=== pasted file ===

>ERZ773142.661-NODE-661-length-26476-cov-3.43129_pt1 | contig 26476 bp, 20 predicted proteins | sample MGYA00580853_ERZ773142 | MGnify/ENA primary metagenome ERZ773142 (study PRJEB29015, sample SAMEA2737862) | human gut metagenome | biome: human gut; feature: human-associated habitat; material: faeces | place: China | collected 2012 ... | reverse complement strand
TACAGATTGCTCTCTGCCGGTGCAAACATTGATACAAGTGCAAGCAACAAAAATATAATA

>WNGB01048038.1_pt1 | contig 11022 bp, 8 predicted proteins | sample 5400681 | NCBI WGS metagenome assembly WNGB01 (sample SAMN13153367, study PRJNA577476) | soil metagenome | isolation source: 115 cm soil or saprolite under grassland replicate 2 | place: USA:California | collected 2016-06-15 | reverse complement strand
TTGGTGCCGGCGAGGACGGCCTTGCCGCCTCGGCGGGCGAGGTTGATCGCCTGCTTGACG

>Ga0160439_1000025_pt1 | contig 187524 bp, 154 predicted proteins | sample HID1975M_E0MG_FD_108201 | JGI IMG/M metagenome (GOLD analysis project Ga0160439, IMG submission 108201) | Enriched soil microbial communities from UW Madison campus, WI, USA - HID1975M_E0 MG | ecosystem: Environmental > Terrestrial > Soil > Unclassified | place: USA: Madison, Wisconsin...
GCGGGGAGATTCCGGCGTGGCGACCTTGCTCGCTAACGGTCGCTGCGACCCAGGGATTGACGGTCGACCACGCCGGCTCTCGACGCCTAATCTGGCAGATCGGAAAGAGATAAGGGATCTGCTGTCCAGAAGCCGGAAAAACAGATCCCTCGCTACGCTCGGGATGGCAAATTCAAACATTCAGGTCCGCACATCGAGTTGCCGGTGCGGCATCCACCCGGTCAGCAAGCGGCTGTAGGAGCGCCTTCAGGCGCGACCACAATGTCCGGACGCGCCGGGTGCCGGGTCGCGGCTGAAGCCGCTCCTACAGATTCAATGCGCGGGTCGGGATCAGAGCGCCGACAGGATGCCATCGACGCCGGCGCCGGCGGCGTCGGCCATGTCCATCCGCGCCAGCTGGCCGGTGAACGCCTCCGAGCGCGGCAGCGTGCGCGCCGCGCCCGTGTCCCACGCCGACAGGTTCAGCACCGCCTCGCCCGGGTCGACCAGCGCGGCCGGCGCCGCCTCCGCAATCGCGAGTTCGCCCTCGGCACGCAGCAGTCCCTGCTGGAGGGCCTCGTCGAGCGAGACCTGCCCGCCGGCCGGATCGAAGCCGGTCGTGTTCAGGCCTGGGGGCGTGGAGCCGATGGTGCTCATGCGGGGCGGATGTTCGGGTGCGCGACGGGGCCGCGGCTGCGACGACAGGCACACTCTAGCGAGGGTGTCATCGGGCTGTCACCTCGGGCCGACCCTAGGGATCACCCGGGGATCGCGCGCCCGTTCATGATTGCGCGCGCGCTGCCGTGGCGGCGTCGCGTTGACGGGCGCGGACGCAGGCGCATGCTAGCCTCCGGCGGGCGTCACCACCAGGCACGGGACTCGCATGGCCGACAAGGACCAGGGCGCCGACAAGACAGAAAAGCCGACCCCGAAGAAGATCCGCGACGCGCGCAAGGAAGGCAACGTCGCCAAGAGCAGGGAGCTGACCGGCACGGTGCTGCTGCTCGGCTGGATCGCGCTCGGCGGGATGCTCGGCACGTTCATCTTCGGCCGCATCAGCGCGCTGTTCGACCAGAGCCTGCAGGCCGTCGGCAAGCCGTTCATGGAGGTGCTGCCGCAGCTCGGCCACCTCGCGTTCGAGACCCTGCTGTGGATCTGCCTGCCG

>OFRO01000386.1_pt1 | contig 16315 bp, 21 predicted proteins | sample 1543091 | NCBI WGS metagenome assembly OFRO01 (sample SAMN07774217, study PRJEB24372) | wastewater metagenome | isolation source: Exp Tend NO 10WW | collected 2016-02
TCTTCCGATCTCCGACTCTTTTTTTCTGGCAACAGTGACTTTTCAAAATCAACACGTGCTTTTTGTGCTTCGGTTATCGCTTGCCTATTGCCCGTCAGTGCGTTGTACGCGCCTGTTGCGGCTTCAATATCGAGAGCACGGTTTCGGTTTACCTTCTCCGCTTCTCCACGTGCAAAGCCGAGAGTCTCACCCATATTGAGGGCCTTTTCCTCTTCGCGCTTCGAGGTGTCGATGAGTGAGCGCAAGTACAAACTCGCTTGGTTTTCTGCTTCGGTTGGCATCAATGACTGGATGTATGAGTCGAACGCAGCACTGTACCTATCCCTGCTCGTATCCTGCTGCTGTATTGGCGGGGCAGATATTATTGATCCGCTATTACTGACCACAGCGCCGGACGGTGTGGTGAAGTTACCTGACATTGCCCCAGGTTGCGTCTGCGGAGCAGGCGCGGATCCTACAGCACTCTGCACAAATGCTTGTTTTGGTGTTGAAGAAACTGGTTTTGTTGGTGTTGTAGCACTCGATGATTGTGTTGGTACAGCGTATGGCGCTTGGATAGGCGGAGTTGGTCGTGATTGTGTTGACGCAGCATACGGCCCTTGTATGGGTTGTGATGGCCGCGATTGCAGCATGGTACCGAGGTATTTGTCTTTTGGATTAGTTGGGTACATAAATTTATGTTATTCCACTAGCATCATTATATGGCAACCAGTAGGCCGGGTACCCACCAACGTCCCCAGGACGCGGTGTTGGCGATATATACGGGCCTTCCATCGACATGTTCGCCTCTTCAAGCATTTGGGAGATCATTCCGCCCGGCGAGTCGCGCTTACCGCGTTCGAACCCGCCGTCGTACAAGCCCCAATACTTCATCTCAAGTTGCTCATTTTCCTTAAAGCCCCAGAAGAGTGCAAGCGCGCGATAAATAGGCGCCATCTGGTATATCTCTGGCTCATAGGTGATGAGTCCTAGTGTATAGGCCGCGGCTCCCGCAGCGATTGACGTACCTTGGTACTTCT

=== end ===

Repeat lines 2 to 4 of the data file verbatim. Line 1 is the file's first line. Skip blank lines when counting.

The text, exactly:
TACAGATTGCTCTCTGCCGGTGCAAACATTGATACAAGTGCAAGCAACAAAAATATAATA

>WNGB01048038.1_pt1 | contig 11022 bp, 8 predicted proteins | sample 5400681 | NCBI WGS metagenome assembly WNGB01 (sample SAMN13153367, study PRJNA577476) | soil metagenome | isolation source: 115 cm soil or saprolite under grassland replicate 2 | place: USA:California | collected 2016-06-15 | reverse complement strand
TTGGTGCCGGCGAGGACGGCCTTGCCGCCTCGGCGGGCGAGGTTGATCGCCTGCTTGACG